YOUNG AMERICANS - FRANZ JOSEFS KAI 3

Installation view, Young Americans, Franz Josefs Kai 3. (Alex Ito)

Installation view, Young Americans, Franz Josefs Kai 3. (Alex Ito)

Installation view, Young Americans, Franz Josefs Kai 3. (Alex Ito)

Installation view, Young Americans, Franz Josefs Kai 3. (Alex Ito)

Installation view, Young Americans, Franz Josefs Kai 3. (Alex Ito)

Installation view, Young Americans, Franz Josefs Kai 3. (Alex Ito)

Installation view, Young Americans, Franz Josefs Kai 3. (Kaari Upson)

Installation view, Young Americans, Franz Josefs Kai 3. (Kaari Upson)

Installation view, Young Americans, Franz Josefs Kai 3. (Ken Okiishi)

Installation view, Young Americans, Franz Josefs Kai 3. (Ken Okiishi)

Installation view, Young Americans, Franz Josefs Kai 3. (Timur Si-Qin)

Installation view, Young Americans, Franz Josefs Kai 3. (Timur Si-Qin)

Installation view, Young Americans, Franz Josefs Kai 3.

Installation view, Young Americans, Franz Josefs Kai 3.

Installation view, Young Americans, Franz Josefs Kai 3. (Ryan Trecartin)

Installation view, Young Americans, Franz Josefs Kai 3. (Ryan Trecartin)

Don’t be deceived by the Young Americans. Their youthful exuberance is seductive, but they have deeper and darker secrets to tell than frst meets the eye. Underneath the pop aesthetics, the fashy branding, and the decidedly artifcial surfaces, are Generation X and Y digital natives and artists, coming to terms with the alienating ubiquity of daily life expressed in new media.

One of the curious paradigms of the digital experience is that the increasing importance of image culture used on computer screens has been balanced with the growing potential of new materials available to produce physical objects IRL (in real life). Contemporary artists are increasingly transferring techniques used in computer programs directly to material objects and vice versa. When taken offine, the assumed limitations of the screen become endlessly generative as the need for material expression of ideas continues to fourish. Like a teenager coming of age, this approach is maturing, as are the nuances that defne it.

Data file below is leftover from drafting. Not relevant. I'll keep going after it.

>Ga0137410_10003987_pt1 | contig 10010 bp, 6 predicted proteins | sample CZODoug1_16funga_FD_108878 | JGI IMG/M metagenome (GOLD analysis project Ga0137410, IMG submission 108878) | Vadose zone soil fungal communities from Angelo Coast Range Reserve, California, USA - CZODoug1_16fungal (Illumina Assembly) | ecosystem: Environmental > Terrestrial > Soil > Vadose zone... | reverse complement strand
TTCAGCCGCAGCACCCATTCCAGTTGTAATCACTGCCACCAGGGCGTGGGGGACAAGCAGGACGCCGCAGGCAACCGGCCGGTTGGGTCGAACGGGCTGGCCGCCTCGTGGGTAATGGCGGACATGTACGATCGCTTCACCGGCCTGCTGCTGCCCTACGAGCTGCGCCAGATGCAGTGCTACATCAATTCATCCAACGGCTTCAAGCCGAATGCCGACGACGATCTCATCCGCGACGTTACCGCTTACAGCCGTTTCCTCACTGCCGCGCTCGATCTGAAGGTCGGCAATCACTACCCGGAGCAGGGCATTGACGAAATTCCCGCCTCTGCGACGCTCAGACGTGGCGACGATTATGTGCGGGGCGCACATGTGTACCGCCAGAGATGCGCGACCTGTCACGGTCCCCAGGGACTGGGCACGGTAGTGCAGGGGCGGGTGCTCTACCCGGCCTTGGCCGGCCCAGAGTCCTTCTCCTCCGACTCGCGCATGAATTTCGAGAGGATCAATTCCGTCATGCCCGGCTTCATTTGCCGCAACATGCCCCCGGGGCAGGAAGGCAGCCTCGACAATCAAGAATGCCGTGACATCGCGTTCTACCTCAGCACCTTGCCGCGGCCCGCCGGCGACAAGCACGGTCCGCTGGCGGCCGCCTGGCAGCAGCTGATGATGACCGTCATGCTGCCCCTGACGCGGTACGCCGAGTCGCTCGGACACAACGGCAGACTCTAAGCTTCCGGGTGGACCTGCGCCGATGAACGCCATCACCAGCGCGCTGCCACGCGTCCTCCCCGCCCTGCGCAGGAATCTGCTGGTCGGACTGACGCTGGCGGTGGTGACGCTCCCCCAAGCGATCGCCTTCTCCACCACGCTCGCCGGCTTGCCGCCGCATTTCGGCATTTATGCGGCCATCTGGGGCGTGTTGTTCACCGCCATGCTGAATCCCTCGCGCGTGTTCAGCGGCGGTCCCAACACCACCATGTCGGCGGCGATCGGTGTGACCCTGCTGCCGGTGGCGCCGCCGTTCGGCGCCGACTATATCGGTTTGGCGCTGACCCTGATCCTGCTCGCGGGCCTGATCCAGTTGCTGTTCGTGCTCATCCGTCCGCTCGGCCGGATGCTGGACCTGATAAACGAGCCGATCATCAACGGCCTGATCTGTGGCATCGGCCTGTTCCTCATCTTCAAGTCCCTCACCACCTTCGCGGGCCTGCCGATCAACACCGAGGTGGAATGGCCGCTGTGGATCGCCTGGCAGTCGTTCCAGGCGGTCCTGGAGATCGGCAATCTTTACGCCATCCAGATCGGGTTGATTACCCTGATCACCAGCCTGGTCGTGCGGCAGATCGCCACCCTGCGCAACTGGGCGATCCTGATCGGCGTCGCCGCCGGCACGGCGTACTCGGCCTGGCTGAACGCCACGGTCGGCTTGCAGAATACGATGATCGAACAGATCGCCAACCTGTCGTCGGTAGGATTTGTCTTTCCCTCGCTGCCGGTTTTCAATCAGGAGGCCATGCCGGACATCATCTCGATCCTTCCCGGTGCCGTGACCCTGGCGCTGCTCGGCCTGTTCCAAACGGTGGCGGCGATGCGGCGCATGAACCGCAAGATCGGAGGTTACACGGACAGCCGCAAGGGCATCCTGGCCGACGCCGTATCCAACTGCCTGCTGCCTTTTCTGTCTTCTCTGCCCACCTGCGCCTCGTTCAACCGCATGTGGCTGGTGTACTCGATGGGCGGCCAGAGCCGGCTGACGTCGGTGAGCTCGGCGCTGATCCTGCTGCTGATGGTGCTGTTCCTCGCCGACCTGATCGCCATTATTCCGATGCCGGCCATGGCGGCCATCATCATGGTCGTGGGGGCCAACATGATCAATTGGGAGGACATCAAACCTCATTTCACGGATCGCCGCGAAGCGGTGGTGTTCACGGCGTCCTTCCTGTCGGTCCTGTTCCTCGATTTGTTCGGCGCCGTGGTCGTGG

However, the journey is far from over and has been more destructive than productive. The apparent equivalence of digital content and physical form has destabilized defnitions of wholeness. Information and history have become mutable, just as much as fxed identities and the purity of ‘truth’ cannot be trusted. The boundaries between what is real, imagined, projected and seen are falling away, blending into lived experience as a mash-up of metaphysical philosophy. With the constant need to delete and refresh, memory and meaning are effectively wiped clean, leaving behind a feeling of emptiness – a neo-nihilism that underpins the digital experience.

From photographs about alienation and commodity by Ken Okiishi, to the post-apocalyptic landscape of Alex Ito’s installation, and the self-conscious videos by Petra Cortright, the selection of artwork in the Young Americans forefronts each artist’s unique digital output as well as their specifc socio- political, ecological, and metaphysical concerns.

The American dream has long been tarnished as the façade of capitalism, power, and moral righteousness blinds the realities of rising poverty rates, institutionalized violence, and impending environmental collapse. There is an understanding of social degradation built-in to the American experience that bubbles beneath the surface, and feeds its way into the narratives that the Young Americans address.

Text by Arielle Bier.
Exhibiting artists: Petra Cortright, Luis Gispert, Alex Ito, Carter Mull, Ken Okiishi, Timur Si-Qin, Ryan Trecartin, Kaari Upson

Young Americans
November 17 - 30, at FRANZ JOSEFS KAI 3